A fire extinguisher is an active fire protection device used to extinguish or control a fire, often in emergency situations. Typically, a fire extinguisher consists of a hand-held cylindrical pressure vessel, containing a chemical agent which can be discharged to extinguish a fire.
Fire extinguishers have been a major part of fire prevention. The first, primitive fire extinguishers were most likely created shortly after fire was discovered. They come in a wide variety of sizes and shapes. Their greatest benefit is the convenience and the safety that they provide.
The typical steps for operating a fire extinguisher (described by the acronym "PASS") are the following:
- P—Pull the safety pin
- A—Aim the nozzle at the base of the fire, from a safe distance (about six feet away)
- S—Squeeze the handle
- S—Sweep the extinguisher from side to side while aiming at the base of the fire
There are various types of extinguishers, which are used for different types of fires; using the wrong type can worsen the fire hazard, but using the right one can create a better situation. However, fire extinguishers are not a substitute for trained fire-fighting professionals with state-of-the-art equipment. They are, rather, a supplement to be used as a prevention measure—but once the fire is out of control, the safest recourse is to quickly leave the hazard area and call the fire department.
The modern fire extinguisher was invented by British Captain George William Manby in 1818; it consisted of a copper vessel with 3 gallons (13.6 liters) of pearl ash (potassium carbonate) solution contained within compressed air.
The soda-acid extinguisher was invented in the nineteenth century, which was comprised of a cylinder with 1 or 2 gal of water with sodium bicarbonate mixed into it. A vial was suspended in the cylinder containing concentrated sulphuric acid. Depending on the type of extinguisher, the vial of acid could be broken in one of two ways. One way used a plunger to break the acid vial, while the second released a lead bung that held the vial closed. Once the acid was mixed with the bicarbonate solution, carbon dioxide gas was expelled and thereby pressurized the water. The pressurized water was forced from the canister through a nozzle or short length of hose.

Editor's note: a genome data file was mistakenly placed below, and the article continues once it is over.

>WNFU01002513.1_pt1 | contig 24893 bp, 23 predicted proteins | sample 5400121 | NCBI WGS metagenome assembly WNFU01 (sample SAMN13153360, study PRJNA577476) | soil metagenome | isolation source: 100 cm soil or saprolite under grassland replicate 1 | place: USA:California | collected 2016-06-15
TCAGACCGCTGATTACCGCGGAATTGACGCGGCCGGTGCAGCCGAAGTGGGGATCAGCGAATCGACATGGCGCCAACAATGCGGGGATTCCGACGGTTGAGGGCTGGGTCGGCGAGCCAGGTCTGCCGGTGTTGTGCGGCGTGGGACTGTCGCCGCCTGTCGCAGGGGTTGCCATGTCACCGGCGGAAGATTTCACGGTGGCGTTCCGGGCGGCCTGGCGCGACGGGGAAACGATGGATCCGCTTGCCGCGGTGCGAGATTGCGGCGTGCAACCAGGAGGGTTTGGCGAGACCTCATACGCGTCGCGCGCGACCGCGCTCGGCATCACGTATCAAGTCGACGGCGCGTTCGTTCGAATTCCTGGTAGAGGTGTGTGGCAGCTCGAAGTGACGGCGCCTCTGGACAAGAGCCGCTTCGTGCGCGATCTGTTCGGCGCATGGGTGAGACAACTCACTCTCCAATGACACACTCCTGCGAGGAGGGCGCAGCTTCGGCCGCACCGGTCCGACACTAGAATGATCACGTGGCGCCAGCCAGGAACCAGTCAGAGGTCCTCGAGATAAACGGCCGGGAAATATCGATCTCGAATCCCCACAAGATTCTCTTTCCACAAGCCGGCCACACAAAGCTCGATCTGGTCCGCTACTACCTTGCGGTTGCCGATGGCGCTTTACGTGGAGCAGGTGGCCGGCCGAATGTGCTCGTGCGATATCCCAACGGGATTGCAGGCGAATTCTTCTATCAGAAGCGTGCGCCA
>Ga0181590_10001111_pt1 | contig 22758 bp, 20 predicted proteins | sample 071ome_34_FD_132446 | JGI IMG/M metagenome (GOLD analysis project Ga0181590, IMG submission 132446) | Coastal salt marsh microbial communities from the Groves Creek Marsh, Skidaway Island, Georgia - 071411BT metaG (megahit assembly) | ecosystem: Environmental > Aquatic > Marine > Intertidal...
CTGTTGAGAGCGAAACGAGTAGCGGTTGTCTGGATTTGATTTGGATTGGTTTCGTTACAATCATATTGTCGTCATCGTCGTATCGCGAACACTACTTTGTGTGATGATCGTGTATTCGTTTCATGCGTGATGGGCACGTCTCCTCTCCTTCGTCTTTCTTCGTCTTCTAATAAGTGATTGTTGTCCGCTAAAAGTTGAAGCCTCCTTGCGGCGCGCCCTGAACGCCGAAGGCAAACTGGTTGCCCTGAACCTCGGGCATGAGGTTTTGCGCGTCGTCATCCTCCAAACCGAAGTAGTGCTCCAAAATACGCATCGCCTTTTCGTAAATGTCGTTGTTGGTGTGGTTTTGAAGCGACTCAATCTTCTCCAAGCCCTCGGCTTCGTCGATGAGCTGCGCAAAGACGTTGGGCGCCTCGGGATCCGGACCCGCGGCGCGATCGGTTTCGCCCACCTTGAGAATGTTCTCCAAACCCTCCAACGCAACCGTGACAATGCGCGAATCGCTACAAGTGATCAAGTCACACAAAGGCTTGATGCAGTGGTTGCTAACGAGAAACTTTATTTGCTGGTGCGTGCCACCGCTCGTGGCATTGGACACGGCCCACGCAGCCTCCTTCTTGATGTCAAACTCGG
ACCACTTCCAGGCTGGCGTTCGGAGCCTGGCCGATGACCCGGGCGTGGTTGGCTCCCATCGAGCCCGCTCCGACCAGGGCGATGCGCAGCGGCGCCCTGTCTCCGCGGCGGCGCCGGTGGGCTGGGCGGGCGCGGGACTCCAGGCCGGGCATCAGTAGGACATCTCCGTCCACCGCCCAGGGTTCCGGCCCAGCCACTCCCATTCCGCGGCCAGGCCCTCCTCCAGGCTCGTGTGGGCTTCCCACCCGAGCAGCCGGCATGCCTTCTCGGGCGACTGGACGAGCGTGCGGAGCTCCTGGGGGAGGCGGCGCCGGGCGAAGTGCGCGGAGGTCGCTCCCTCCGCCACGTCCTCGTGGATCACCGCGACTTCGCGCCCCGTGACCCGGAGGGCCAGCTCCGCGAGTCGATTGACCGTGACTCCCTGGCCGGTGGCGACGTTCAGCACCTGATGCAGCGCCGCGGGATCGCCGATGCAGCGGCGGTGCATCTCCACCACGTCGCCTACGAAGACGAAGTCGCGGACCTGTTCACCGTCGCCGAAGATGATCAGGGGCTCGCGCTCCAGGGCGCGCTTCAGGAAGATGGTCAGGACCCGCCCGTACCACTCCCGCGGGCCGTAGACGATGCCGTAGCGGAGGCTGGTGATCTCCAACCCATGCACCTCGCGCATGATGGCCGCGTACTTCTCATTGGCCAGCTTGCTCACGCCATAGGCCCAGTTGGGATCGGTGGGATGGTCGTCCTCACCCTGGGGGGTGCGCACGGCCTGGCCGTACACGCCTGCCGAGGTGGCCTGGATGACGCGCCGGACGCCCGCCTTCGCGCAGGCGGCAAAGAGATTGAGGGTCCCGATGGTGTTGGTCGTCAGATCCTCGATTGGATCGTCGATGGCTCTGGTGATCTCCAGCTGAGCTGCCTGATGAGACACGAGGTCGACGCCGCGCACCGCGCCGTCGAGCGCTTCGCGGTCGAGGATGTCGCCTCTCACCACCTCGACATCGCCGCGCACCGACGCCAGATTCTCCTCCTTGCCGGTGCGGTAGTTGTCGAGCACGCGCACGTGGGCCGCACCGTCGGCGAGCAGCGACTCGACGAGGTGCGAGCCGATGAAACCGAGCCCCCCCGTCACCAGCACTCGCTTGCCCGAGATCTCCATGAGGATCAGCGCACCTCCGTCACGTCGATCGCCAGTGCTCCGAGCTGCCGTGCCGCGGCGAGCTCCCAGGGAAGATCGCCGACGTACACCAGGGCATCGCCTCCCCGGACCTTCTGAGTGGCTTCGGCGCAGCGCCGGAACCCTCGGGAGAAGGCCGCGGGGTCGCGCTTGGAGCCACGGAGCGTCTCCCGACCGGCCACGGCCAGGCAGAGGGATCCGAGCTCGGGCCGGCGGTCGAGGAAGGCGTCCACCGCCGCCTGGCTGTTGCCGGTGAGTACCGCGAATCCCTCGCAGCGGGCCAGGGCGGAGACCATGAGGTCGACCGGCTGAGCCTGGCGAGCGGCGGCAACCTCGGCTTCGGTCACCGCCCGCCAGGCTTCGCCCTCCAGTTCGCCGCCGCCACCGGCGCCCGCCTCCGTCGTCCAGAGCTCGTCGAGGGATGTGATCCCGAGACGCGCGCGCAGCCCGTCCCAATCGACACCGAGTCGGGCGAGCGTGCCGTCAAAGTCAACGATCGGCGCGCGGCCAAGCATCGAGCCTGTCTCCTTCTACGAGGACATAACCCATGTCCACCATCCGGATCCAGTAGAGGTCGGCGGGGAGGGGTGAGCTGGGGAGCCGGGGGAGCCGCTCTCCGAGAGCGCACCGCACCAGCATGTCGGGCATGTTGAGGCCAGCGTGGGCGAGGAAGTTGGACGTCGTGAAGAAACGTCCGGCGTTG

Around 1912, Pyrene invented the carbon tetrachloride, or CTC, extinguisher, which expelled the liquid from a brass or chrome container by a handpump; it was usually of 1 imperial quart (1.1 L) or 1 imperial pint (0.6 L) capacity, but was also available in up to 2 imperial gallon (9 L) sizes. The CTC vaporized and extinguished the flames by chemical reaction. The extinguisher was suitable for liquid and electrical fires, and was popular in motor vehicles for the next 60 years. However, the vapor and combustion by-products were highly toxic, and could cause death in confined spaces.
Internationally there are several accepted classification methods for hand-held fire extinguishers. Each classification is useful in fighting fires with a particular group of fuel.
|Foam||Solid blue||Red with a blue band||A||B|
|Powder||Red with a white band||A||B||C||E|
|Carbon dioxide||Red with a black band||A (limited)||B||C||E||F|
|Vapourising liquid (not halon)||Red with a yellow band||A||B||C||E|
|Wet chemical||Solid oatmeal||Red with an oatmeal band||A||F|
In Australia, yellow (Halon) fire extinguishers are illegal to own or use on a fire, unless an essential use exemption has been granted.
According to the standard BS EN 3, fire extinguishers in the United Kingdom, as all throughout Europe, are red RAL 3000, and a band or circle of a second color covering at least 5 percent of the surface area of the extinguisher indicates the contents. Before 1997, the entire body of the fire extinguisher was color coded according to the type of extinguishing agent.
|Type||Old Code||BS EN 3 Color Code||Fire Class|
|Water||Signal Red||Signal Red||A|
|Foam||Cream||Red with a Cream panel above the operating instructions||A||B||sometimes E|
|Dry Powder||French Blue||Red with a Blue panel above the operating instructions||A (Limited)||B||C||E|
|Carbon Dioxide CO2||Black||Red with a Black panel above the operating instructions||A (Limited)||B||E|
|Halon||Emerald Green||Pre-03- Signal red with a green panel||A||B||E|
|Wet Chemical||No F Class||Red with a Canary Yellow panel above the operating instructions||A||F|